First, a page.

At Madison – Summit One Vanderbilt
Just across from Grand Central and technical at 1 Vanderbilt Avenue, Summit One Vanderbilt is a sleek, 77-story skyscraper completed in 2020. It’s the fourth-tallest building in New York City and the tallest office building in Midtown Manhattan. There’s also a 1,020-foot outdoor observation deck on the 91st floor of the building, known as the Summit. This deck offers 360-degree views of the city, with stunning vistas of landmarks such as the Empire State Building, the Chrysler Building, and the Statue of Liberty.
Visitors can also enjoy excellent interactive art exhibits, a champagne bar, and outdoor terraces that offer even more stunning city views. For adventurers, there’s a 12-story glass elevator for a thrilling perspective of the city in the world’s most giant external glass-bottomed elevator. (Not me!) And you can venture out onto two glass ledges suspended 1,100 feet above Madison Avenue for that photo shot.
At Fifth Avenue – The New York Public Library
This iconic library is one of the largest in the world and houses over 53 million items, including rare manuscripts, books, and photographs. It was also the site of Carrie and Big’s aborted wedding (a.k.a. The wedding that wasn’t). The Beaux-Arts building is a designated National Historic Landmark, and its magnificent architecture and impressive interior spaces make it a must-see. You can explore the library’s holdings in the Rose Main Reading Room, one of the world’s largest and most beautiful reading rooms. The library also offers a range of cultural events and programs throughout the year, including author talks, lectures, concerts, and film screenings. In addition, they often exhibit artifacts from the history and culture that captures the city’s rich and diverse heritage.
At Sixth Avenue – Bryant Park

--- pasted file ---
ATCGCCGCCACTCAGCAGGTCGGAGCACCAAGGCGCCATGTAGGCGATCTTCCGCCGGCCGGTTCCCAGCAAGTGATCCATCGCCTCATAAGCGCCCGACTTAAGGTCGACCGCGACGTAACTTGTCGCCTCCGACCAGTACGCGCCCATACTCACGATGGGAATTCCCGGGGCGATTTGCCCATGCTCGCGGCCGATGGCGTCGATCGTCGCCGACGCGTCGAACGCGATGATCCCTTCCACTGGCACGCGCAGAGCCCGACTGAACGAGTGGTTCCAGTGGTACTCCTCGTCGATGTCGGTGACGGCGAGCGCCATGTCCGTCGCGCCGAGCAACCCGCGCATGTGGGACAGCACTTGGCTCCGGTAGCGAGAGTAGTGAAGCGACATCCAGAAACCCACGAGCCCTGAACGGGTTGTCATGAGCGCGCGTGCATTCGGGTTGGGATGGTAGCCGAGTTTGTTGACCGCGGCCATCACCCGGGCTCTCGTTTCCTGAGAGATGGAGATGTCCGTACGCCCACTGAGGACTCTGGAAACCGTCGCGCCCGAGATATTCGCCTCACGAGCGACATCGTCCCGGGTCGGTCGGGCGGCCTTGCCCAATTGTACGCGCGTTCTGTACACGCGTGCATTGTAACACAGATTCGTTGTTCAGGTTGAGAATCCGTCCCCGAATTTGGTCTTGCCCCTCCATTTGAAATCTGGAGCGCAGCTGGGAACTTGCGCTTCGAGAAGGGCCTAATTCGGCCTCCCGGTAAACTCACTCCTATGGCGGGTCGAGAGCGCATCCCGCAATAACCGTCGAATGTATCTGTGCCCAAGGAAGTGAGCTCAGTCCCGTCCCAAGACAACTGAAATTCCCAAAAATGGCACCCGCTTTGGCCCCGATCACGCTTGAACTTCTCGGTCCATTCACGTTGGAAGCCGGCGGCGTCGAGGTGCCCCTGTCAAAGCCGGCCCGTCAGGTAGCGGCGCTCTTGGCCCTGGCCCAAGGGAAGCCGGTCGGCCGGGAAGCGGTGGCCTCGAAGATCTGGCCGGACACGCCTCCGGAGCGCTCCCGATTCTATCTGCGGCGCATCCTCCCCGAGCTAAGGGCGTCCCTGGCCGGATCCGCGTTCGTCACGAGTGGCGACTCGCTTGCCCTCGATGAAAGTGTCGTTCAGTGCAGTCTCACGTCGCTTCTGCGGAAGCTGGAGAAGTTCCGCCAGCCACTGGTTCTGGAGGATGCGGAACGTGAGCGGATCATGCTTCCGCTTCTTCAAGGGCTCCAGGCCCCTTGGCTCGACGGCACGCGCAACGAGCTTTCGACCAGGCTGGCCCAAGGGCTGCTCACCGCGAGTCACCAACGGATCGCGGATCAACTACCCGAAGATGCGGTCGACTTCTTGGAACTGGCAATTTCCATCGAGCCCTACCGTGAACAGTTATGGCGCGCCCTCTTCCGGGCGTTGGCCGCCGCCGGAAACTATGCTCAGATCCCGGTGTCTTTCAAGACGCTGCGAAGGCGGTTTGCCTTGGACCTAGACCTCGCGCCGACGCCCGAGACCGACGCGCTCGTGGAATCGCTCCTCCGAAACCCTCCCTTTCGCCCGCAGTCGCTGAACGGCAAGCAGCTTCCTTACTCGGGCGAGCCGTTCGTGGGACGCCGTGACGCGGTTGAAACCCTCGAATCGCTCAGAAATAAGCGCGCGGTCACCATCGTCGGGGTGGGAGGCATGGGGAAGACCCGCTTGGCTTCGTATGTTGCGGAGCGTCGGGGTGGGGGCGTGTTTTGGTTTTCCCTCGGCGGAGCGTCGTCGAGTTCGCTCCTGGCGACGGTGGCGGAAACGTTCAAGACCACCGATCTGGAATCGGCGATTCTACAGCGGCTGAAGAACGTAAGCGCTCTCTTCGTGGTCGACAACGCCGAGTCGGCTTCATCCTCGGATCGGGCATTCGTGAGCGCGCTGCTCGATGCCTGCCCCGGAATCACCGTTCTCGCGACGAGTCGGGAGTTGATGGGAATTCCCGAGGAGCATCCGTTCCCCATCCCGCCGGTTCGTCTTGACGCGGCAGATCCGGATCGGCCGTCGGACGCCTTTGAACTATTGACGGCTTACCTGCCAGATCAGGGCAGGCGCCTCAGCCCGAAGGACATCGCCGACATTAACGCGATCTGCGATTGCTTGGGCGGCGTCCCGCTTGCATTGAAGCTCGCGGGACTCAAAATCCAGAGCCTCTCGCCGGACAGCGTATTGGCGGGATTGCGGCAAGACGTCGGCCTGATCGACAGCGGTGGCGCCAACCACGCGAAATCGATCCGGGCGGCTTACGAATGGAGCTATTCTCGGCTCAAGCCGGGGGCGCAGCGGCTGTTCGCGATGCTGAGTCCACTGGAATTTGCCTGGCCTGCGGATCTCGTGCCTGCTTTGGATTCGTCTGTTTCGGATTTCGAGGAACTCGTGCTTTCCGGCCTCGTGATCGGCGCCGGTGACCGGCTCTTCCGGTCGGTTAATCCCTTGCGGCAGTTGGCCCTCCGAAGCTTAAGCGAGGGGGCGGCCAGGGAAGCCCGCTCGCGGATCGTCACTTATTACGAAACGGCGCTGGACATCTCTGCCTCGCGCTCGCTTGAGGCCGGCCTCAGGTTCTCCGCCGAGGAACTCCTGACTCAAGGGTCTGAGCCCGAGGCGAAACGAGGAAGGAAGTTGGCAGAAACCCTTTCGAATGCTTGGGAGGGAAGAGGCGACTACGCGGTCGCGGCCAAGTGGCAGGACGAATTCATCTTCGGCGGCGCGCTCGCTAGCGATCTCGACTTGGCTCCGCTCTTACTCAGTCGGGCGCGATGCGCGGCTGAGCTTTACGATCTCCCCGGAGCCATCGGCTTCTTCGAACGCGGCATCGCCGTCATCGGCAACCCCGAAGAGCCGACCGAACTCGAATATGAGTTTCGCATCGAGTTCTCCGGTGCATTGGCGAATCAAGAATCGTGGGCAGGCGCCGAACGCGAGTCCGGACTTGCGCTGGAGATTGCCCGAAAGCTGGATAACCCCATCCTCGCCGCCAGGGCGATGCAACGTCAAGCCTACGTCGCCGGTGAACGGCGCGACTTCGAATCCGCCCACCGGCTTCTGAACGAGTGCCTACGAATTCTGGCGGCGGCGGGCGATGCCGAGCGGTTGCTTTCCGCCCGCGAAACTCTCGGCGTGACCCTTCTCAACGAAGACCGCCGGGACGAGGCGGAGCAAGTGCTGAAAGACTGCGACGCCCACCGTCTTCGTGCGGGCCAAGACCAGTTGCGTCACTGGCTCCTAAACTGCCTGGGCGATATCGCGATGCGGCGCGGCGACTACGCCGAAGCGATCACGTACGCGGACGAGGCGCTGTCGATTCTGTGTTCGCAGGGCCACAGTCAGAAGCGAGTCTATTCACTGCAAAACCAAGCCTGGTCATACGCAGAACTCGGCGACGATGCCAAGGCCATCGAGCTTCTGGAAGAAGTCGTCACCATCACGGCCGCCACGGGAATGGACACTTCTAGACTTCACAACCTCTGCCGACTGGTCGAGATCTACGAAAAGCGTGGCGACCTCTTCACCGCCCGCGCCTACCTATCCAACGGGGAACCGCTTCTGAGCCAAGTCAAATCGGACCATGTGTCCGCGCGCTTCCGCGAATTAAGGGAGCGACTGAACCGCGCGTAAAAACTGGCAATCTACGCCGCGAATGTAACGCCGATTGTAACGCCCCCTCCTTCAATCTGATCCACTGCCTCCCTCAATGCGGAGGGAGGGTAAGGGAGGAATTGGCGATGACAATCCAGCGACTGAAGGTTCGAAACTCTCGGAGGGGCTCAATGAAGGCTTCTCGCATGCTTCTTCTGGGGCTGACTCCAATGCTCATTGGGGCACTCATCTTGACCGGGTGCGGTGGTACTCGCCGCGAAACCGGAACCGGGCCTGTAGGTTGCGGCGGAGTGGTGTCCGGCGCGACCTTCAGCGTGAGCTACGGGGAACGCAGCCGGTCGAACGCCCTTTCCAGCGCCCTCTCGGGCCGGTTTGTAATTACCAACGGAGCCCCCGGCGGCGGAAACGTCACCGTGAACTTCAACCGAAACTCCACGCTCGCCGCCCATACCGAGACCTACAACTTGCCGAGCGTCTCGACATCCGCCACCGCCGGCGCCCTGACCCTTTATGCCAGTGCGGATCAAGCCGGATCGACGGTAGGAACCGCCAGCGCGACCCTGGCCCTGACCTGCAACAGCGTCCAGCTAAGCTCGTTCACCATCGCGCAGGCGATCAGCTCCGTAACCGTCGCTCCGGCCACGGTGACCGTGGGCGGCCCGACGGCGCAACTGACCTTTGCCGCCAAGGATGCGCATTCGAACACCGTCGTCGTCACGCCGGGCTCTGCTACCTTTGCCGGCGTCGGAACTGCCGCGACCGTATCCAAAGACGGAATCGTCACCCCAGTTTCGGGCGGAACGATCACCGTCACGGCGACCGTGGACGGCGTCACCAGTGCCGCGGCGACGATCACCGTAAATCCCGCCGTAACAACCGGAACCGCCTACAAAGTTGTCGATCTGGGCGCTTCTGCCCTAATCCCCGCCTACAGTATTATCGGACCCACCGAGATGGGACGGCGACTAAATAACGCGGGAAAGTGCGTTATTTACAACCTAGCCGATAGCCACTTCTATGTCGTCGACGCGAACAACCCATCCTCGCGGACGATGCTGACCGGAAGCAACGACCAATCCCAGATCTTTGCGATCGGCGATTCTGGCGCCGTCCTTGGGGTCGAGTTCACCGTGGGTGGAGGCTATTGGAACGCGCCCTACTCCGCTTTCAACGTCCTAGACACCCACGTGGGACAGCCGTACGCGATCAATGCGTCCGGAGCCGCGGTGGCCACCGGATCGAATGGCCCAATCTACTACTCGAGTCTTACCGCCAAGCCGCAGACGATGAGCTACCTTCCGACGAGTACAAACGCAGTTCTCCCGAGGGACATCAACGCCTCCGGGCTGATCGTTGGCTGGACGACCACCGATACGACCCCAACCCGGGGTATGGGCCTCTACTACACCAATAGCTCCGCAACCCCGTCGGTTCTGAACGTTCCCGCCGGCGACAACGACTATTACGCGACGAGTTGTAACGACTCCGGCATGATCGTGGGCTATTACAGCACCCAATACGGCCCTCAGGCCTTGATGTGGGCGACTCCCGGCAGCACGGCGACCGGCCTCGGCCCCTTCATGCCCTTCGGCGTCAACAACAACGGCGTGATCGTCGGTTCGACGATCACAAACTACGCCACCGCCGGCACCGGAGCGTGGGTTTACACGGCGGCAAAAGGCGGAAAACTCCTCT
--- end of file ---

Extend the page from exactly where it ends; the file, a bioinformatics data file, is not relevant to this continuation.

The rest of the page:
Right next to the New York Public Library is the infamous Bryant Park. Often the site of fashion shows, this tranquil oasis feels very European. In the 1820s, city officials transformed the area where the poor were buried into a public park called Reservoir Square. This park was later renamed Bryant Park in honor of William Cullen Bryant, an American poet, journalist, and editor who played a crucial role in creating the park.
Throughout the 20th century, Bryant Park fell into disrepair. Still, in the 1980s, a group of concerned citizens formed the Bryant Park Restoration Corporation and restored the park to its former glory by 1992.
Today, Bryant Park is a 9.6-acre oasis in the heart of Midtown Manhattan, featuring lush greenery, walking paths, public art installations, and various outdoor amenities. The park also has several seasonal events and activities, including outdoor movie screenings, ice skating, and a holiday market.
At Broadway – Time Square
And now we come to the crossroads of the world, or the “Great White Way,” for the bright lights of its numerous neon signs. When I was a girl, I remember this being an area of sex shops and adult decadence. Now it’s Disney. I will never get used to the pedestrian walkways and the lack of cars.
In the late 1800s, Longacre Square was the name of this place. But then, in 1904, the New York Times newspaper moved its headquarters to a new building in the square and renamed Times Square in honor of the newspaper. The Times Building was one of the tallest buildings in the city at the time and featured a large electric sign that displayed the newspaper’s name.
Throughout the early 20th century, Times Square became a hub for entertainment and commercial activity. This period was when Times Square became the hub of theaters with the building of the Palace Theater and the New Amsterdam Theater. Times Square became a popular destination for tourists, who flocked to the area to see Broadway shows, visit the theaters, and enjoy the vibrant nightlife.